4. ^ a b Ghildiyal, Subodh (2015). "Raise 'creamy layer' to Rs 10.5 lakh: OBC panel" (online). The Times of India (5 May). Retrieved 26 February 2016. 
  5. ^ "OBC creamy layer income limit raised to ₹8 lakh per annum". The Hindu. ISSN 0971-751X. Retrieved 2017-09-22. 
  6. ^ Page no 8 ; points 8,9,10. "Office Memorandum regarding the revision of criterion for Creamy Layer" (PDF). Department of Personnel and Training. 
  7. ^ Ghildiyal, Subodh (2015). "OBC panel backs off, won't make 'creamy layer' reservation criteria stringent" (online). The Times of India (27 October). Retrieved 26 February 2016. 
  8. ^ Ghildiyal, Subodh (2015). "OBC sub-division, relaxing creamy layer is a must: NCBC tells govt" (online). The Times of India (26 October). Retrieved 26 February 2016. 
  9. ^ Venkatesan, J. (2008). "Caste can be the basis to determine backwardness, rules Supreme Court" (online). The Hindu (11 April). Retrieved 26 February 2016. [Subtitle:] OBC should be deemed to mean SEBC after exclusion of creamy layer … [Article opening;] New Delhi: The Supreme Court has held that caste can be the basis for determining Socially and Educationally Backward Classes (SEBCs) for providing 27 per cent reservation in Central higher educational institutions. / Writing the main judgment, Chief Justice K.G. Balakrishnan said: 'Though for the purpose of convenience, the list is based on caste, it cannot be said that backward class has been identified solely on the basis of caste. The only possible objection that could be agitated is that in many of the castes included in this list, there may be an affluent section (creamy layer) which cannot be included in the list of SEBCs.' / He added: 'When socially and educationally backward classes are determined by giving importance to caste, it shall not be forgotten that a segment of that caste is economically advanced and they do not require the protection of reservation.' 
  10. ^ "Quota: What does 'creamy layer' mean?". Business Standard. 
  11. ^ "Supreme Court judgement on OBC quota in education institutions". 
  12. ^ Srivastava, Sharad Kumar [UnderSecretary to the Govt. of India] (2013-05-27). Subject: Revision of the income criteria to exclude socially advanced persons/sections (Creamy layer) from the purview of registration for Other Backward Classes (OBCs)-reg (Office Memorandum No. 36033/1/2013-Estt. [Res.]). New Delhi, IND: Ministry of Personnel, Public Grievances & Pensions, Department of Personnel and Training.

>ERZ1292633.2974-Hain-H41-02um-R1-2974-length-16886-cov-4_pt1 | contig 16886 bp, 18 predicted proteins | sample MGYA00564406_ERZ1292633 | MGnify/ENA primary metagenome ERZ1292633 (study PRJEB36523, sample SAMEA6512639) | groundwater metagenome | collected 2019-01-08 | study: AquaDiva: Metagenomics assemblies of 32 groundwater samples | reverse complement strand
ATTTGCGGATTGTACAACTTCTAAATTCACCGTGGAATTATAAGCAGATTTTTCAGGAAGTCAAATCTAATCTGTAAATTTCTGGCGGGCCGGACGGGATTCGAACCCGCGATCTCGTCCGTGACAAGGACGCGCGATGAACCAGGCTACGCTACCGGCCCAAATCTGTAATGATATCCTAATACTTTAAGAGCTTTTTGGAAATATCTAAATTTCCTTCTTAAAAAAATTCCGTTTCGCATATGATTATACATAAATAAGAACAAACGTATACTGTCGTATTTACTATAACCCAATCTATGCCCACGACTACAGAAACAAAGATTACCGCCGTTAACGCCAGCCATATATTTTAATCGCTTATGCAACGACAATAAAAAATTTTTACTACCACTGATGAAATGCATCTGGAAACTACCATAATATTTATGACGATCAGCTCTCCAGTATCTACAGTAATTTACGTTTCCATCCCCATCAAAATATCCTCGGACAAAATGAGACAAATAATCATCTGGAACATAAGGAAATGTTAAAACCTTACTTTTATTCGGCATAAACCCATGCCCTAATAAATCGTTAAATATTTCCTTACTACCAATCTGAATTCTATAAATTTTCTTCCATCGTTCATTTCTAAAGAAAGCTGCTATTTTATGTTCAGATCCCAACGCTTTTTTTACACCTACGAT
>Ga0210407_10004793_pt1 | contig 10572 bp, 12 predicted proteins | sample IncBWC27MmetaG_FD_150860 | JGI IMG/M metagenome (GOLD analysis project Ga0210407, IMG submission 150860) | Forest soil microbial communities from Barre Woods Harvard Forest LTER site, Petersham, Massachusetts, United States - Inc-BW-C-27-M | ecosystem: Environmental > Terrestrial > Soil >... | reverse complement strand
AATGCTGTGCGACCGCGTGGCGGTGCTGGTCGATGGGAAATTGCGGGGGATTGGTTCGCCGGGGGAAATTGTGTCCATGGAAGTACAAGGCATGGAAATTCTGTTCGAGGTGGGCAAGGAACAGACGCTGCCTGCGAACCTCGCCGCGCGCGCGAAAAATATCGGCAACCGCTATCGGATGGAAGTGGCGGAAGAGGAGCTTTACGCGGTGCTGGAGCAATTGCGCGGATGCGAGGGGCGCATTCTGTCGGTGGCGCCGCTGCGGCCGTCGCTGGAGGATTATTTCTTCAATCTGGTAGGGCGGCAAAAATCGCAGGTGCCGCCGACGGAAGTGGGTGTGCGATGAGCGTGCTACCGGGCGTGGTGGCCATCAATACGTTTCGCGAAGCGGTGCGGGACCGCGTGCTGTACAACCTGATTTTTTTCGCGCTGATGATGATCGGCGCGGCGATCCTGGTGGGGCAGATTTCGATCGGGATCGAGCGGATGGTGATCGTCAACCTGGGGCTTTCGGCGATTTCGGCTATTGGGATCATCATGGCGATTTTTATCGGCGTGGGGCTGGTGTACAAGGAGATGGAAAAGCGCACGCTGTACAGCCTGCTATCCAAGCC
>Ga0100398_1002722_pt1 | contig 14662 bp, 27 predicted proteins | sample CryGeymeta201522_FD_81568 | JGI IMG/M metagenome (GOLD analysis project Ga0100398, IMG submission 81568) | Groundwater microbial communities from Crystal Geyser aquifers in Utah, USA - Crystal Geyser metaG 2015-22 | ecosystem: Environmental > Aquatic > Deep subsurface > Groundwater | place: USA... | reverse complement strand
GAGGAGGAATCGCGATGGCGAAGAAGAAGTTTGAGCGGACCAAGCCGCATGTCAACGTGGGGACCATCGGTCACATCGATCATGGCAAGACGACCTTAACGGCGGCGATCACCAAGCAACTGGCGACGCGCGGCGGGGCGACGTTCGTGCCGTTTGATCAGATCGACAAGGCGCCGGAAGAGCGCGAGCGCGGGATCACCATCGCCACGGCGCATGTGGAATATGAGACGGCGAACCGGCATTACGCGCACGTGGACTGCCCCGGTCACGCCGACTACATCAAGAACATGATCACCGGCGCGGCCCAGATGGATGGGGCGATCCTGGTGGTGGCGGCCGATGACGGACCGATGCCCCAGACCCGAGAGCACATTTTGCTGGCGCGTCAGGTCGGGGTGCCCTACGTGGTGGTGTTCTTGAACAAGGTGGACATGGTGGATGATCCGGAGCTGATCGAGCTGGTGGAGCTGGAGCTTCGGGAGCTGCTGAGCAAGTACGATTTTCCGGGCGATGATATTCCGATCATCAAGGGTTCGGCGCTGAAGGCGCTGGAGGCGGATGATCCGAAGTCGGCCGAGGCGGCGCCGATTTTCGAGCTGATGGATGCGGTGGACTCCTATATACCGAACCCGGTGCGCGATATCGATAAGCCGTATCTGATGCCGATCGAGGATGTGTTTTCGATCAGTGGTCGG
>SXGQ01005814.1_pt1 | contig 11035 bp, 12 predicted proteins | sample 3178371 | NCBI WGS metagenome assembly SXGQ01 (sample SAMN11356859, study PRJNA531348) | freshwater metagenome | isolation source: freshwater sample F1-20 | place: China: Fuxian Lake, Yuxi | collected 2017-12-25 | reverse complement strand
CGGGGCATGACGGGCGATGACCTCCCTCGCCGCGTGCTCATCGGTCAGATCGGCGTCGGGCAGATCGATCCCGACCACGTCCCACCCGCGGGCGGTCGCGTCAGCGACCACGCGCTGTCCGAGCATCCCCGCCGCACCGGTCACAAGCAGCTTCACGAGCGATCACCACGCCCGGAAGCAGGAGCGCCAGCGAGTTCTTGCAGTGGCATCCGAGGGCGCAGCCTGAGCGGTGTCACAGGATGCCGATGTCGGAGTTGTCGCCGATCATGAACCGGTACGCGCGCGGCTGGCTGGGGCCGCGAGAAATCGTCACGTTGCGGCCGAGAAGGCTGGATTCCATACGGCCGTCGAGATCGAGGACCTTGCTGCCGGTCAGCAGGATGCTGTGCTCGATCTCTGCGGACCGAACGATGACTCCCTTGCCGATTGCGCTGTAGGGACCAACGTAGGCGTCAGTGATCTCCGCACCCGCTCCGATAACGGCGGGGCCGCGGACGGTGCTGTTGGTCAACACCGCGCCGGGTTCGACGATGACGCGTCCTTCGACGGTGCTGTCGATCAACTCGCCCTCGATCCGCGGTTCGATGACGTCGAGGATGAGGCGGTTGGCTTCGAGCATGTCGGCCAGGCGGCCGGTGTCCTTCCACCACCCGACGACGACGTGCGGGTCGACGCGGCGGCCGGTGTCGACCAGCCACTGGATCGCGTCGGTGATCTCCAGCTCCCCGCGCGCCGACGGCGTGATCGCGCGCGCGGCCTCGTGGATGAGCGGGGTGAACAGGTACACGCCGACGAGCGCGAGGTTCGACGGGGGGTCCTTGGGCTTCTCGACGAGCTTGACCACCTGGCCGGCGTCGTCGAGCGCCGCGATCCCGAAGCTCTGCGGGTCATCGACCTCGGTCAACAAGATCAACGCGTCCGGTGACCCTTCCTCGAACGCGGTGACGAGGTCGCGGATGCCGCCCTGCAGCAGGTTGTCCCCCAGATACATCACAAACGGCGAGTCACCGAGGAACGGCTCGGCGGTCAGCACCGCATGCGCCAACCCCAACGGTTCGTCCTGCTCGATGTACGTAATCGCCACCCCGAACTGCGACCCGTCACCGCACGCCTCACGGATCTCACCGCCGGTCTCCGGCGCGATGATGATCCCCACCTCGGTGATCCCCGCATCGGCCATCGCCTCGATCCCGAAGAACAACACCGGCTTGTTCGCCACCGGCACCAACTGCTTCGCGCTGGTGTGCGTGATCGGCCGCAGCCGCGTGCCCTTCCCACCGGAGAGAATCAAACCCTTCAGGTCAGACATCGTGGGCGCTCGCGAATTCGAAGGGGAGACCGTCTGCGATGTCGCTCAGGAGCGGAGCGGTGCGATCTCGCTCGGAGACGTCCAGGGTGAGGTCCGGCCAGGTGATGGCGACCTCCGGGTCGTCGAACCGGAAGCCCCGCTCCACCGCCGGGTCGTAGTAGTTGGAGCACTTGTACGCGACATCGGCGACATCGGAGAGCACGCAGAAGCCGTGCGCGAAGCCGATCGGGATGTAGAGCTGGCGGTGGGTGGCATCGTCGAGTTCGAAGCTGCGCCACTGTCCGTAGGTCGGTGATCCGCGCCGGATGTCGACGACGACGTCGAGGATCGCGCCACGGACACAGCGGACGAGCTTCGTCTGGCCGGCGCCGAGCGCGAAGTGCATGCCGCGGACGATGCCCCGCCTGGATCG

13. ^ Page no 14,15;note no 4,5,6. "Reservation brochure" (PDF). 
  14. ^ BS Reporter (2008). "SC definition is set to kick up more dust". Business Standard (16 April). Archived from the original (online) on 16 April 2008. Retrieved 26 February 2016. [Subtitle:] But there`s trouble over creamy layer… [Article opening;] What is 'creamy layer'? Introducing the concept in the context of reservation in jobs in 1992, the Supreme Court had said the benefit of reservation should not be given to children of constitutional functionaries such as president, judges of the Supreme Court and high courts, employees of central and state bureaucracies above a certain level, public sector employees, armed forces and paramilitary personnel above the rank of colonel, lawyers, chartered accountants, doctors, financial and management consultants, engineers, film artistes, and authors. Children of those earning Rs. 2.5 lakh ($5,500) per year were also kept out. / In the context of today’s judgments, some lawyers believe that according to this definition, the quota go-ahead will not apply to IIMs and AIIMS. 
  15. ^ "'Can't keep SC/ST creamy layer out of quota benefits'". The Times of India. 2015. 

External links[edit]